Foto: Khim Efraimsson

Amerikanska kritiker hyllar Johannes Anyuru

Författaren hyllas för sin senaste roman De kommer att drunkna i sina mödrars tårar. ”One of the most phenomenal novels you'll read in this or any year”, skriver en kritiker.

torsdag 19 december 2019

Recensioner av svenska författare i amerikanska The New York Times är vi inte bortskämda med. Om man inte heter Johannes Anyuru som recenserats inte mindre än två gånger i tidningen – bara i år. Förutom den senaste romanen har tidningen även recenserat hans En storm kom från paradiset.

– Att en svensk författare under ett och samma år får två av sina romaner recenserade i ansedda New York Times är närmast unikt och visar vilken nivå Johannes Anyuru håller på den internationella litterära scenen, säger Linda Altrov Berg, Norstedt Agency.

They Will Drown in Their Mothers’ Tears has a powerful emotional core … Anyuru’s ability to imagine a thread connectic present-day exclusion to future atrocities makes this more than a genre entertainment”, skriver tidningens recensent Hari Kunzru om den amerikanska utgåvan av De kommer att drunkna i sina mödrars tårar (översatt av Saskia Vogel, utgiven av Two Lines Press). Hari Kunzru menar att Johannes Anyuru skrivit en roman om ett samtida Sverige där värderingar som satt oss på kartan internationellt tycks gått förlorade:

”He has written a ’state of the nation’ novel for a country that seems to be losing faith in the civic values for which it is internationally admired”.

Fler amerikanska kritiker är också imponerade av Johannes Anyurus roman:

It’s a rare author who has such sensitivity with explosive materials…I came away thinking of the book as an attempt to forge a more humane means of expression, one that could surmount all our fears and failures.
Washington Post (US)

…an ingeniously plotted work…Anyuru’s dystopia persuades because it is inextricable from the anxieties of his Muslim characters in contemporary Sweden, from disaffected youths who sell hash and flirt with radicalism to imams preaching forbearance in cramped basement mosques. The grammar of their faith, from its rituals of prayer to its reassurances of eternity, offers a means of orientation beyond precarious circumstances—as well as a counterpoint to the nativist equation of birthplace and belonging.
Harper’s Magazine (US)

In a novel that’s propulsive and compulsively readable in a multitude of ways, one of the most luscious elements is the lyrical union between Anyuru and his translator, Saskia Vogel … Anyuru has done something impressive and subversive with this novel: he has created a thriller for a new era of contemporary terror and radicalism, a book that reflects on what it means to live within the constructed abstraction of nationality and to suffer because of it, to have your life put in jeopardy based on popular fear and politics.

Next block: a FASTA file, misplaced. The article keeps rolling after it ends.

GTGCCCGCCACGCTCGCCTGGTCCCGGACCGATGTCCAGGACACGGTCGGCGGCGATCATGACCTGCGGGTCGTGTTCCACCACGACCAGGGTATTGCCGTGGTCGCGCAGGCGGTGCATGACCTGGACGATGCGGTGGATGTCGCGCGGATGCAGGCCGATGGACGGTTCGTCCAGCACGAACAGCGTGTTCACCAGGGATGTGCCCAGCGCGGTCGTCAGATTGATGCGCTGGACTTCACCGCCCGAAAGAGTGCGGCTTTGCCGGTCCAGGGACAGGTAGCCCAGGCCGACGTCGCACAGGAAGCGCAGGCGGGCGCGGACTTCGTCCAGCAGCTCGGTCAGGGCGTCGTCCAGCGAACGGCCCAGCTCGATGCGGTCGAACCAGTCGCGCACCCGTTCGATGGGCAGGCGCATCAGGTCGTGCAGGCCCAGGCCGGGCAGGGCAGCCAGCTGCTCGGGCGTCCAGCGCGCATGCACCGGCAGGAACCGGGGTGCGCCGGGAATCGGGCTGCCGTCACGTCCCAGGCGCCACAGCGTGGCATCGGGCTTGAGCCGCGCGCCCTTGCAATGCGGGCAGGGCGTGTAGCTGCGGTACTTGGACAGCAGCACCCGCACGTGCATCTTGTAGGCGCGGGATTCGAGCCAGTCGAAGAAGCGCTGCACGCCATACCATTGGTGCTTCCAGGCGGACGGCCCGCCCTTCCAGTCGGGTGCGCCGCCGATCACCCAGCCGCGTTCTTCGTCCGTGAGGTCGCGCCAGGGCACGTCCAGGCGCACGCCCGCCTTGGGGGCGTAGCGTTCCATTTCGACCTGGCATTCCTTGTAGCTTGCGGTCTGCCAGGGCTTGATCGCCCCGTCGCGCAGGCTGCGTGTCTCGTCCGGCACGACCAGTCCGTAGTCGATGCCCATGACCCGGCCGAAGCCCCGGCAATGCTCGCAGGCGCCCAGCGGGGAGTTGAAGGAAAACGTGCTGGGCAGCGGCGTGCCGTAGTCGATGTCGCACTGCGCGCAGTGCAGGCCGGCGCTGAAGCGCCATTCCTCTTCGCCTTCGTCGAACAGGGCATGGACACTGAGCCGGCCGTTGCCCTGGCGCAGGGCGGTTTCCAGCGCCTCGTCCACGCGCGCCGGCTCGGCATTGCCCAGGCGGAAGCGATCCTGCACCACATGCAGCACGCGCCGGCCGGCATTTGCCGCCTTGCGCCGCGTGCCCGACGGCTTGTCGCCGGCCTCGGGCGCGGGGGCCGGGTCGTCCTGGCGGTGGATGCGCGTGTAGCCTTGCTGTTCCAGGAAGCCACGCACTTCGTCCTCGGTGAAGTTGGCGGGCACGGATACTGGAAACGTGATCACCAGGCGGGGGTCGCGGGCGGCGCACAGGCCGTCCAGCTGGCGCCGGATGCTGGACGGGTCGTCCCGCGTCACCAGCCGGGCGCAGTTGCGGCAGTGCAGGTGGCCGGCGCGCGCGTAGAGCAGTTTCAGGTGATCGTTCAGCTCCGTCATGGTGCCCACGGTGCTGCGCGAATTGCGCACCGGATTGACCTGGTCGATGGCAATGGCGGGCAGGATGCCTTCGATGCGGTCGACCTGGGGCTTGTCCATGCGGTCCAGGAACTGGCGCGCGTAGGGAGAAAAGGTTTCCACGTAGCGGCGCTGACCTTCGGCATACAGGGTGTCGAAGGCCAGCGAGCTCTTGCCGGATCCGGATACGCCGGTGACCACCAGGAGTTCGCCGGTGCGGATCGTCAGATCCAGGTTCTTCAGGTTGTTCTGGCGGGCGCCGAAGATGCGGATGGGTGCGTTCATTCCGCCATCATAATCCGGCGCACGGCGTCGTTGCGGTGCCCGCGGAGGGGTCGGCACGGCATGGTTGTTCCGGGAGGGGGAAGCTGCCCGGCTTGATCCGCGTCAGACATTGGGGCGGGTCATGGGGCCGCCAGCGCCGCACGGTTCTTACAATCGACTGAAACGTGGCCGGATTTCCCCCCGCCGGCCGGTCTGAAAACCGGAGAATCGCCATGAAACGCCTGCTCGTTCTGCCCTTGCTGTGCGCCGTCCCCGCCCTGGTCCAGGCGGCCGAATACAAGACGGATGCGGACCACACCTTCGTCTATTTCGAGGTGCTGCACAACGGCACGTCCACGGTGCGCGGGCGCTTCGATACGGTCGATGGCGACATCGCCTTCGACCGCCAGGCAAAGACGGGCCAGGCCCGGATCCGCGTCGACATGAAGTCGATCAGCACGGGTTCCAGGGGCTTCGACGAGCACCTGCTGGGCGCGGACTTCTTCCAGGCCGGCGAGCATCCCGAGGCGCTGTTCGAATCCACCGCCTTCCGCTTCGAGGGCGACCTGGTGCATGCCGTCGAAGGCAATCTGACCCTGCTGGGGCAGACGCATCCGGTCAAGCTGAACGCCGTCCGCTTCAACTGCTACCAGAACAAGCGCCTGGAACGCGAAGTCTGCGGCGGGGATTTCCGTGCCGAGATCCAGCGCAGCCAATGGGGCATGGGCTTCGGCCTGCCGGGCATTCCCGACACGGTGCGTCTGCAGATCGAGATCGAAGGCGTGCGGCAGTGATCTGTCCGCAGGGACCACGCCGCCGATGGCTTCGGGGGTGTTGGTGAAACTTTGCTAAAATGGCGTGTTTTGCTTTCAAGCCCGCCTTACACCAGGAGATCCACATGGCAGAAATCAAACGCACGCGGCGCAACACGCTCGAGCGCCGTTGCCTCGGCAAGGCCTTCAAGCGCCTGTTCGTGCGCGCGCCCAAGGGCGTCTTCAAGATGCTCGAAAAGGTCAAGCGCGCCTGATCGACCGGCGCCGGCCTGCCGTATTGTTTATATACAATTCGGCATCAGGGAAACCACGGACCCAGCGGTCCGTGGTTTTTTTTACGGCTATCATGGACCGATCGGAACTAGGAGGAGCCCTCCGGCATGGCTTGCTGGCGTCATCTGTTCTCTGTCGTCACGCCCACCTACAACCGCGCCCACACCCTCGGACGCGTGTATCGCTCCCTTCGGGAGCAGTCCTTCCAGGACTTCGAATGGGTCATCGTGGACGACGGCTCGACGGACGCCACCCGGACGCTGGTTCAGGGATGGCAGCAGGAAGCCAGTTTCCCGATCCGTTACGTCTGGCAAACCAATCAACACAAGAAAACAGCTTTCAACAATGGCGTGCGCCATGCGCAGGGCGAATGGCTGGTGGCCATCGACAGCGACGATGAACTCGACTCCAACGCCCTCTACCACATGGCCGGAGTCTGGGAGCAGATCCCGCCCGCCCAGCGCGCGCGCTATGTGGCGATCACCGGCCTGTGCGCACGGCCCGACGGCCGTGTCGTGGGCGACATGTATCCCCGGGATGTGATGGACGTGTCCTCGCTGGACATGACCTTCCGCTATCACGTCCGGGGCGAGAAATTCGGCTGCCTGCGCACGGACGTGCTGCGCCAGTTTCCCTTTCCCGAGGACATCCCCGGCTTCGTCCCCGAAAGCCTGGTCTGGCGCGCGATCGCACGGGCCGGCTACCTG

Los Angeles Review of Books (US)

[Anyuru]. . . turns a novel about terrorism, time travel and alternative realities into something even stranger than those things: a philosophical meditation on hope.
San Francisco Chronicle (US)

Anyuru underscores the reality that even parallel worlds involve global connections… Each of his characters feels real, whether experiencing friendship and delight or torture and death.
NPR (US)

They Will Drown in Their Mothers’ Tears is, I assure you, one of the most phenomenal novels you’ll read in this or any year. Its politics are important, but Anyuru’s searing dissection of human beings is far more moving. Do not miss this book.
Book Riot (US)

It begins with an assault on a comic book store during an event by a cartoonist who has made jokes at the Prophet’s expense, but where it goes from there is strange, magical, and one of the first books to emerge out of our modern time to touch terrorism the way Vonnegut did war. Anyuru doesn’t shock the mind, but rather force us to ask new questions about what being a spectator truly means.
John Freeman, Lit Hub (US)

… a rare, powerful multiverse novel that reflects the best and worst of human potential.
Foreword Reviews, starred review (US)

In gorgeous prose, Anyuru’s potent story addresses today’s anti-immigrant rhetoric and the grim future it could create.
Publishers Weekly (US)

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